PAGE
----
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What is Integrated Pest Management (IPM)?

ladybug on flowers - integrated pest management by Green Environs, CT

Did you know that the best gardeners, the ones who have the best-looking yards, mostly practice Integrated Pest Management (IPM)?

There’s a good reason for that.

Integrated pest management is a streamlined, ecological approach to pest management that gives you more effective results with less need for harmful chemicals – and who doesn’t want that!

Ultimately, IPM is more effective in controlling the “bad bugs” in your yard and is safer for people, pets, and the environment compared to the traditional method of spraying everything with insecticide. Plus, IPM saves you money that would’ve otherwise been spent on unnecessary pesticides.

How Does Integrated Pest Management Work?

IPM uses a lot of tools in the pest-fighting toolbox. These include regular monitoring of pest populations, the use of biological and cultural controls, applying physical controls, planting pest-resistant varieties, and using organic pesticides.

The ultimate goal is to manage pest populations for long-term prevention, not necessarily to eradicate them entirely. If pest populations are kept down, they’ll cause fewer problems and little noticeable damage in the yard, garden, or greenhouse.

Let’s take a closer look at the essentials of Integrated Pest Management.

Pest Monitoring

Regular monitoring of plants for pests is one of the cornerstones of IPM. It allows us to detect pests early, when populations are low and easy to eradicate. They key is stopping pests before their numbers grow out of control.

Take, for example, monitoring for Colorado potato beetle eggs on your potatoes. These beetles lay clusters of yellow eggs on the undersides of potato leaves in late spring. If you regularly check the undersides of your potato leaves and destroy the eggs as you see them, the beetles won’t have a chance to damage your plants. It’s all a matter of well-timed monitoring and action.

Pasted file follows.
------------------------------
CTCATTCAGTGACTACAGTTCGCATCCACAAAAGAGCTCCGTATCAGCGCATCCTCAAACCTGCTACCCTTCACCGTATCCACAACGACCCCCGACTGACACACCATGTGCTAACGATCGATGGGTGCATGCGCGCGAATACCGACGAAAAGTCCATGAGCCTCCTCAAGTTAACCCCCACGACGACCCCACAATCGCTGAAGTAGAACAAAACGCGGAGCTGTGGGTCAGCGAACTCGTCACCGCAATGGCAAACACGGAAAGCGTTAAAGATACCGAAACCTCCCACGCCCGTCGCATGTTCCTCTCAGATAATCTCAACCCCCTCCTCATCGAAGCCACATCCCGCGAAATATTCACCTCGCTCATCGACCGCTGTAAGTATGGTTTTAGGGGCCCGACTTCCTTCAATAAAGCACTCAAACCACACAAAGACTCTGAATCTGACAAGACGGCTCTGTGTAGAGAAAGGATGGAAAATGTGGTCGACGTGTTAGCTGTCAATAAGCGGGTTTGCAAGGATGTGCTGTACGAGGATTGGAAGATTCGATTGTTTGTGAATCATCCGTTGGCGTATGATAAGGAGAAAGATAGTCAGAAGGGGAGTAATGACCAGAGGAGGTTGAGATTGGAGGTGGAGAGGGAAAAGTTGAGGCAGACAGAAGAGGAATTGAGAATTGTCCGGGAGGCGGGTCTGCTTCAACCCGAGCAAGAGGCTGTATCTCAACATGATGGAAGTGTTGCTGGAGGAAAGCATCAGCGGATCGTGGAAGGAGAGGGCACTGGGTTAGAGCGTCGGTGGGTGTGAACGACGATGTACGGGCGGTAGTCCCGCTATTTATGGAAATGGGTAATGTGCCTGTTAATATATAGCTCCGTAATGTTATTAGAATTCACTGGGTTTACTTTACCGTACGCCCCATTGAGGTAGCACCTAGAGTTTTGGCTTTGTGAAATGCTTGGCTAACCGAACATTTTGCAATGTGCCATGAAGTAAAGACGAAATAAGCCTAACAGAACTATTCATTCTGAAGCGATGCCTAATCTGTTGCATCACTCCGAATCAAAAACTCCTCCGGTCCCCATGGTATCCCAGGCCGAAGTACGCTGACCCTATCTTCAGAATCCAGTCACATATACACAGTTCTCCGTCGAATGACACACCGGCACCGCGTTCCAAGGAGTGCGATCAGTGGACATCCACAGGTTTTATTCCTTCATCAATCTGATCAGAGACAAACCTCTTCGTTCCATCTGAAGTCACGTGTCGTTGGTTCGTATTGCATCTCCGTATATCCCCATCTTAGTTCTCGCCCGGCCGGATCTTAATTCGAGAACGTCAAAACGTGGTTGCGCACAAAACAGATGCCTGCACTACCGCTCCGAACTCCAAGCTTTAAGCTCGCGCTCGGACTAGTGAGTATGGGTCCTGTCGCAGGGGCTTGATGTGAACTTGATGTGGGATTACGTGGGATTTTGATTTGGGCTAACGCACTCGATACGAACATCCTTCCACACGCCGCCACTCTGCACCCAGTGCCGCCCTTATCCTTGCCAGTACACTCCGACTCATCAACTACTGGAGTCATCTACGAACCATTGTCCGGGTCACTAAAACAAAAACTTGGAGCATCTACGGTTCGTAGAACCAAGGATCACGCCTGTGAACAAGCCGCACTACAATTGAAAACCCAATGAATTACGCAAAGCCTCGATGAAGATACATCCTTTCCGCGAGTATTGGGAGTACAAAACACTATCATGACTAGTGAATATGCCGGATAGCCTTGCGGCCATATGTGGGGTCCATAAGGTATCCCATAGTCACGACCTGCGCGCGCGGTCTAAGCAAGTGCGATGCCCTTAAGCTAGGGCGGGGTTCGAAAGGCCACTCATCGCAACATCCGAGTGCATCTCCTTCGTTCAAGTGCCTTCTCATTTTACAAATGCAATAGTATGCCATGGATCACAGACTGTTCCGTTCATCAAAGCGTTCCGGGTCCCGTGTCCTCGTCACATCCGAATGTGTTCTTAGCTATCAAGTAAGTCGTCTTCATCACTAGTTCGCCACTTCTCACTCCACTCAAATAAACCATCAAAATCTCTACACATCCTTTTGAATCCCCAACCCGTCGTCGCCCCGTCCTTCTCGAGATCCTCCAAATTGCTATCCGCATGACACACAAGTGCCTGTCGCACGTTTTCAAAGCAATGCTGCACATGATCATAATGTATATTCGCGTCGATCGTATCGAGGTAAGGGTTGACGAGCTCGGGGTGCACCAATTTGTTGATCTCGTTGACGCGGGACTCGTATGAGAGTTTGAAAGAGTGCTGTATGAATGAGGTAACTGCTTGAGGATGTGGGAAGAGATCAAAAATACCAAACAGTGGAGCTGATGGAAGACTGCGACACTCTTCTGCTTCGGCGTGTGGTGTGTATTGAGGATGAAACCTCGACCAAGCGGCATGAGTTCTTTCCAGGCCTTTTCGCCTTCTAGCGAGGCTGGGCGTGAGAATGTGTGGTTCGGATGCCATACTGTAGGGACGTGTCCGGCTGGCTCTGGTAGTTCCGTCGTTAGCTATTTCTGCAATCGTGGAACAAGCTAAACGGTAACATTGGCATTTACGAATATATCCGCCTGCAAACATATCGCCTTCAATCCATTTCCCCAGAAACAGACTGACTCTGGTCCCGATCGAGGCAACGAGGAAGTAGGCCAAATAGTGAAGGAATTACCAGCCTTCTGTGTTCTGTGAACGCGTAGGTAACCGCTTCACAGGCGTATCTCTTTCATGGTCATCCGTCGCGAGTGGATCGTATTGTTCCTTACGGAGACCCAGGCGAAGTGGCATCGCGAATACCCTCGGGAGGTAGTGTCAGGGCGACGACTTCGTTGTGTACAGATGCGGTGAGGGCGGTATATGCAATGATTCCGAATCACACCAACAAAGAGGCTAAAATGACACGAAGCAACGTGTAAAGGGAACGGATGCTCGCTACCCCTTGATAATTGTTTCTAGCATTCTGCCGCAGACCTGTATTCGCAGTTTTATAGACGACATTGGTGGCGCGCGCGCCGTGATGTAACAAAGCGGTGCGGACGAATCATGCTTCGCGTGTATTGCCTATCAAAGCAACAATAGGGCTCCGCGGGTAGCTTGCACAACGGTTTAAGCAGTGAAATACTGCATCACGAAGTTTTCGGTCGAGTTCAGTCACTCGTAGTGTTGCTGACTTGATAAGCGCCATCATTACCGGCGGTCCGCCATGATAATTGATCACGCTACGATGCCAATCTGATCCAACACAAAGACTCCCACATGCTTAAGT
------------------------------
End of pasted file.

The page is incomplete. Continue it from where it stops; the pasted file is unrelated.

Biological Controls

This is a fancy way of saying that we use living organisms, including insects and bacteria, to control pests in the landscape.

The most popular biological controls for home gardeners are beneficial insects. These are garden-friendly insects, such as ladybugs, lacewings, praying mantids, and parasitic wasps, which devour large quantities of insect pests.

Cultural Controls

How you cultivate and care for your landscape has a huge effect on the type of pests that attack it and how quickly they spread.

Some of the things you can do to reduce pest populations and help get them under control include:

  • keeping plants and beds clean and well-tended
  • rotating annual crops from one part of the garden to another from year to year
  • removing old leaf litter from the base of plants
  • timing planting to avoid windows of emergence for certain pests
  • pruning heavily infested branches

Physical Controls

Physical controls are used to physically keep pests away from plants. Examples include sticky traps designed for specific insects, fences or netting to stop predating birds and mammals, insect screens or row covers, and other comparable barriers.

Planting Pest-resistant Varieties

If there’s a popular plant that’s prone to specific pest problems, it’s likely that a resistant variety has been bred for it. For example, there are borer-resistant squash varieties and lettuce varieties that are resistant to the lettuce leaf aphid. Choosing varieties that are generally more vigorous and robust can also help with pest resistance.

Organic Pesticides

Pesticide is used a last resort or if there is no other way to control the problem. Organic pesticides include everything from insecticidal soaps to Neem oil and BT dust. To be truly “organic” they must be approved by the Organic Materials Review Institute (OMRI).

Overall, the organic pesticides used as part of an Integrated Pest Management program are less toxic than non-organic options and just as effective, provided they’re used correctly and in a timely fashion.

And that’s why gardeners and homeowners create an IPM plan and regularly monitor the conditions in their yard. By using a scheduled IPM program, you’ll easily have your yard and garden insect pests under control.

If you want to learn more about the damaging garden pests affecting your yard, give us a call – we’re always happy to take a look at your yard and recommend a course of action that will get you the results you want.